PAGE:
European Journal of Pharmacology 03/2015; 755. DOI:10.1016/j.ejphar.2015.02.034 · 2.68 Impact Factor
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    ABSTRACT: NF-E2-related factor 2 (Nrf2), known to protect against reactive oxygen species (ROS), recently emerged to resolve acute inflammatory responses in activated macrophages. Consequently, disruption of Nrf2 promotes a pro-inflammatory macrophage phenotype. In the current study, we addressed the impact of this macrophage phenotype on CD8+ T cell activation by using an antigen-driven co-culture model consistent of Nrf2-/- and Nrf2+/+ bone marrow derived macrophages (BMDMΦ) and transgenic OT-1 CD8+ T cells. OT-1 CD8+ T cells encode a T cell receptor that specifically recognizes MHCI-presented OVA(257-264) peptide, thereby causing a downstream T cell activation. Interestingly, co-culture of OVA(257-264)-pulsed Nrf2-/- BMDMΦ with transgenic OT-1 CD8+ T cells attenuated CD8+ T cell activation, proliferation, and cytotoxic function, compared to Nrf2+/+ BMDMΦ.Since the provision of low molecular thiols such as glutathione (GSH) or cysteine (Cys) by macrophages limits antigen-driven CD8+ T cell activation, we quantified the amount of intracellular and extracellular GSH and Cys in both co-cultures. Indeed, GSH levels were strongly decreased in Nrf2-/- co-cultures compared to wildtype counterparts. Supplementation of thiols in Nrf2-/- co-cultures via addition of glutathione ester, N-acetylcysteine, β-mercaptoethanol, or cysteine itself restored T cell proliferation as well as cytotoxicity by increasing intracellular GSH. Mechanistically, we identified two potential Nrf2-regulated genes involved in thiol synthesis in BMDMΦ: the cystine transporter subunit xCT and the modulatory subunit of the GSH synthesizing enzyme γ-GCS (GCLM). Pharmacological inhibition of γ-GCS-dependent GSH synthesis as well as knockdown of the cystine importer xCT in Nrf2+/+ BMDMΦ mimicked the effect of Nrf2-/- BMDMΦ on CD8+ T cell function. Our findings demonstrate, that reduced levels of GCLM as well as xCT in Nrf2-/- BMDMΦ limit GSH availability, thereby inhibiting antigen-induced CD8+ T cell function.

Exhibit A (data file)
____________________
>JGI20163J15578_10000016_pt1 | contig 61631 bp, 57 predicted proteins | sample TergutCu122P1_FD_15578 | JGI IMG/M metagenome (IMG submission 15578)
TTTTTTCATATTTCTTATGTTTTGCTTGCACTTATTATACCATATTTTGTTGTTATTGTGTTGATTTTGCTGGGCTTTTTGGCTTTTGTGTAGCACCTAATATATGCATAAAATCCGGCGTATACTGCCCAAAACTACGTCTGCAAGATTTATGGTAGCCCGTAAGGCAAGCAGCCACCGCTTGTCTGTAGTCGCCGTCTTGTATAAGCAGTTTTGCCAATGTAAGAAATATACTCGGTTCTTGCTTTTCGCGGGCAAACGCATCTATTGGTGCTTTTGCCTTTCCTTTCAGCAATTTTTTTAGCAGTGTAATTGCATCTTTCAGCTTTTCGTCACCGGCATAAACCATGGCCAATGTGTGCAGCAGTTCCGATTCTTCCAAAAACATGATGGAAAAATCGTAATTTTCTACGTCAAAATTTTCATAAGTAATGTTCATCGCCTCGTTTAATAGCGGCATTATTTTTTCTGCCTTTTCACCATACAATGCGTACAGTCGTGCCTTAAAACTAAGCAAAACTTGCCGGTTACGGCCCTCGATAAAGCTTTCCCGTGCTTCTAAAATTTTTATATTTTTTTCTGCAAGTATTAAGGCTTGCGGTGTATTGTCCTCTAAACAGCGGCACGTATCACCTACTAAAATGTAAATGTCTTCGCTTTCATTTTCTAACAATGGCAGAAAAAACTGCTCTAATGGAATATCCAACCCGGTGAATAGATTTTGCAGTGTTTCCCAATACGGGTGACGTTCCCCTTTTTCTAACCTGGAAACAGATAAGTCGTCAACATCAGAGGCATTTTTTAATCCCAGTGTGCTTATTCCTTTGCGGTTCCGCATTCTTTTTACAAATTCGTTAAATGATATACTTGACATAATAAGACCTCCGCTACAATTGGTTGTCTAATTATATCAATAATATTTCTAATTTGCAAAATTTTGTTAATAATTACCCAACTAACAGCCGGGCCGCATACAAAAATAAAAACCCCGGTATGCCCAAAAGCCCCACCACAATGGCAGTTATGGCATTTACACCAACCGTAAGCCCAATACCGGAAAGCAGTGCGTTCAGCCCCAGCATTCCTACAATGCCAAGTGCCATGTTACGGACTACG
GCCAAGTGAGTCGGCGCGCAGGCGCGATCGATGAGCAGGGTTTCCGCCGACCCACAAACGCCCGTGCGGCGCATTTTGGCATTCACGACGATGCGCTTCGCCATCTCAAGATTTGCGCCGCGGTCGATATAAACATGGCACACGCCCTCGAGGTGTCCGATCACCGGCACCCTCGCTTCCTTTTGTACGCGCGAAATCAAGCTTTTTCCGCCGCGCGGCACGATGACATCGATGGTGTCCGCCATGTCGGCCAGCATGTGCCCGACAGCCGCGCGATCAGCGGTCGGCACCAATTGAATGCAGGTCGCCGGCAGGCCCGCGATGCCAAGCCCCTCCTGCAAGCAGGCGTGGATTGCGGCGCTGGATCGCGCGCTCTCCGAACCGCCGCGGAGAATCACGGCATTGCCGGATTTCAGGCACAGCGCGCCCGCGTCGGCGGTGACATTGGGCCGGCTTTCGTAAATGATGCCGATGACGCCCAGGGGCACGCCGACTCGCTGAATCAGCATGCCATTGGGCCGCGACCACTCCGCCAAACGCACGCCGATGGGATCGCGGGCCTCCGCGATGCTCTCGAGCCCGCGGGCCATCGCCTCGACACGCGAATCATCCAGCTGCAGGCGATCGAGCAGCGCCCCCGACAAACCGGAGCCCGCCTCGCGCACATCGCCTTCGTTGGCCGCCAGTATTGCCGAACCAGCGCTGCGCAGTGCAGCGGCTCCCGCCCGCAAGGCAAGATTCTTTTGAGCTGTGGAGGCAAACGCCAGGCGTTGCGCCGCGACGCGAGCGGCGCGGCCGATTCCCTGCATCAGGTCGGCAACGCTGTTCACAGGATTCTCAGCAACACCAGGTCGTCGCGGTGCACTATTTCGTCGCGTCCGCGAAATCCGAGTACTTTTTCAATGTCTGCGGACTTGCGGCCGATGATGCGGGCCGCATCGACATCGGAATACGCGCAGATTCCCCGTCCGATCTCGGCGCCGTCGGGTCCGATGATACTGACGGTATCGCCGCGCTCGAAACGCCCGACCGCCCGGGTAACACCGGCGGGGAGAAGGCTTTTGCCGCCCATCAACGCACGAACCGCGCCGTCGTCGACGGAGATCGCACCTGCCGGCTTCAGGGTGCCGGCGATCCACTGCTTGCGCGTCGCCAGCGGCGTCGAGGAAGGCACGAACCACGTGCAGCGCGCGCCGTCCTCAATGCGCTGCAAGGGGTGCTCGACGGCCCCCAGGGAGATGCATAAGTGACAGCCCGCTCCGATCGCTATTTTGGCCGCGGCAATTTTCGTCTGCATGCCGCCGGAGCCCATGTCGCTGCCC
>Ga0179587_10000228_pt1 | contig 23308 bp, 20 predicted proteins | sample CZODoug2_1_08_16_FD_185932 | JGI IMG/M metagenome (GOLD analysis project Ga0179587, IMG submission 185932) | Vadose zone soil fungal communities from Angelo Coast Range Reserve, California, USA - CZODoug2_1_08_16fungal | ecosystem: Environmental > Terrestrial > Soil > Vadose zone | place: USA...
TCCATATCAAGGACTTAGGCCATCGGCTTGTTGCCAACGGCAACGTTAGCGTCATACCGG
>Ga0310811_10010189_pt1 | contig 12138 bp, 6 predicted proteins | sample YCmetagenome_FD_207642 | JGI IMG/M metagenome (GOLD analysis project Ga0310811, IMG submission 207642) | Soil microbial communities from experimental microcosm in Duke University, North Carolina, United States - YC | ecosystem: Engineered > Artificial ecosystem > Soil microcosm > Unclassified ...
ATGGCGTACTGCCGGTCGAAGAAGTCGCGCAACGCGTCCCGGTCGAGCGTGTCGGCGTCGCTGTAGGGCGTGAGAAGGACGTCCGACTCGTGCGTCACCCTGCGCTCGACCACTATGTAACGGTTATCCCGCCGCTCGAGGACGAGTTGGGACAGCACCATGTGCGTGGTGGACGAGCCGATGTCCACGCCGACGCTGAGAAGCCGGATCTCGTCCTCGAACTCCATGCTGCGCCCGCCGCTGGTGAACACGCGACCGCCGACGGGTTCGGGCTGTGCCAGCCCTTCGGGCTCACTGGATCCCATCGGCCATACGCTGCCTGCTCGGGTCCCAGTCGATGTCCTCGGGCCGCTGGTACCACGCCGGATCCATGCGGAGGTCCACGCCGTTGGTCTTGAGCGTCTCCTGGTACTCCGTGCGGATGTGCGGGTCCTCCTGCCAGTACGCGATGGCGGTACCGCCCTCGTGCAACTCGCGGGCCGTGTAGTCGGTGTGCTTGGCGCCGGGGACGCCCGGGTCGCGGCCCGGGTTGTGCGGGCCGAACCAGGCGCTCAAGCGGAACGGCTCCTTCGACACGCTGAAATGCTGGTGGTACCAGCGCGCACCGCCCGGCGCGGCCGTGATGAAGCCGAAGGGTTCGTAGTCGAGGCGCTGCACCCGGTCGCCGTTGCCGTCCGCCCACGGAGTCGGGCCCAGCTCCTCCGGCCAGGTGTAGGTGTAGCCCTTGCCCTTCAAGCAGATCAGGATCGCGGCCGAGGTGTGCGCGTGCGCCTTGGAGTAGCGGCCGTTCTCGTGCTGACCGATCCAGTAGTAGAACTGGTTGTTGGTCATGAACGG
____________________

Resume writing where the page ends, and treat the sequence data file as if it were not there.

Free Radical Biology and Medicine 02/2015; 83. DOI:10.1016/j.freeradbiomed.2015.02.004 · 5.71 Impact Factor
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    ABSTRACT: Extracorporeal photopheresis (ECP) is a widely used clinical cell-based therapy exhibiting efficacy in heterogenous immune-mediated diseases such as cutaneous T cell lymphoma, graft-versus-host disease, and organ allograft rejection. Despite its documented efficacy in cancer immunotherapy, little is known regarding the induction of immunostimulatory mediators by ECP. In this article, we show that ECP promotes marked release of the prototypic immunostimulatory cytokine IL-1β. ECP primes IL-1β production and activates IL-1β maturation and release in the context of caspase-1 activation in monocytes and myeloid dendritic cells. Of interest, IL-1β maturation by ECP was fully intact in murine cells deficient in caspase-1, suggesting the predominance of an inflammasome-independent pathway for ECP-dependent IL-1β maturation. Clinically, patient analysis revealed significantly increased IL-1β production in stimulated leukapheresis concentrates and peripheral blood samples after ECP. Collectively, these results provide evidence for promotion of IL-1β production by ECP and offer new insight into the immunostimulatory capacity of ECP. Copyright © 2015 by The American Association of Immunologists, Inc.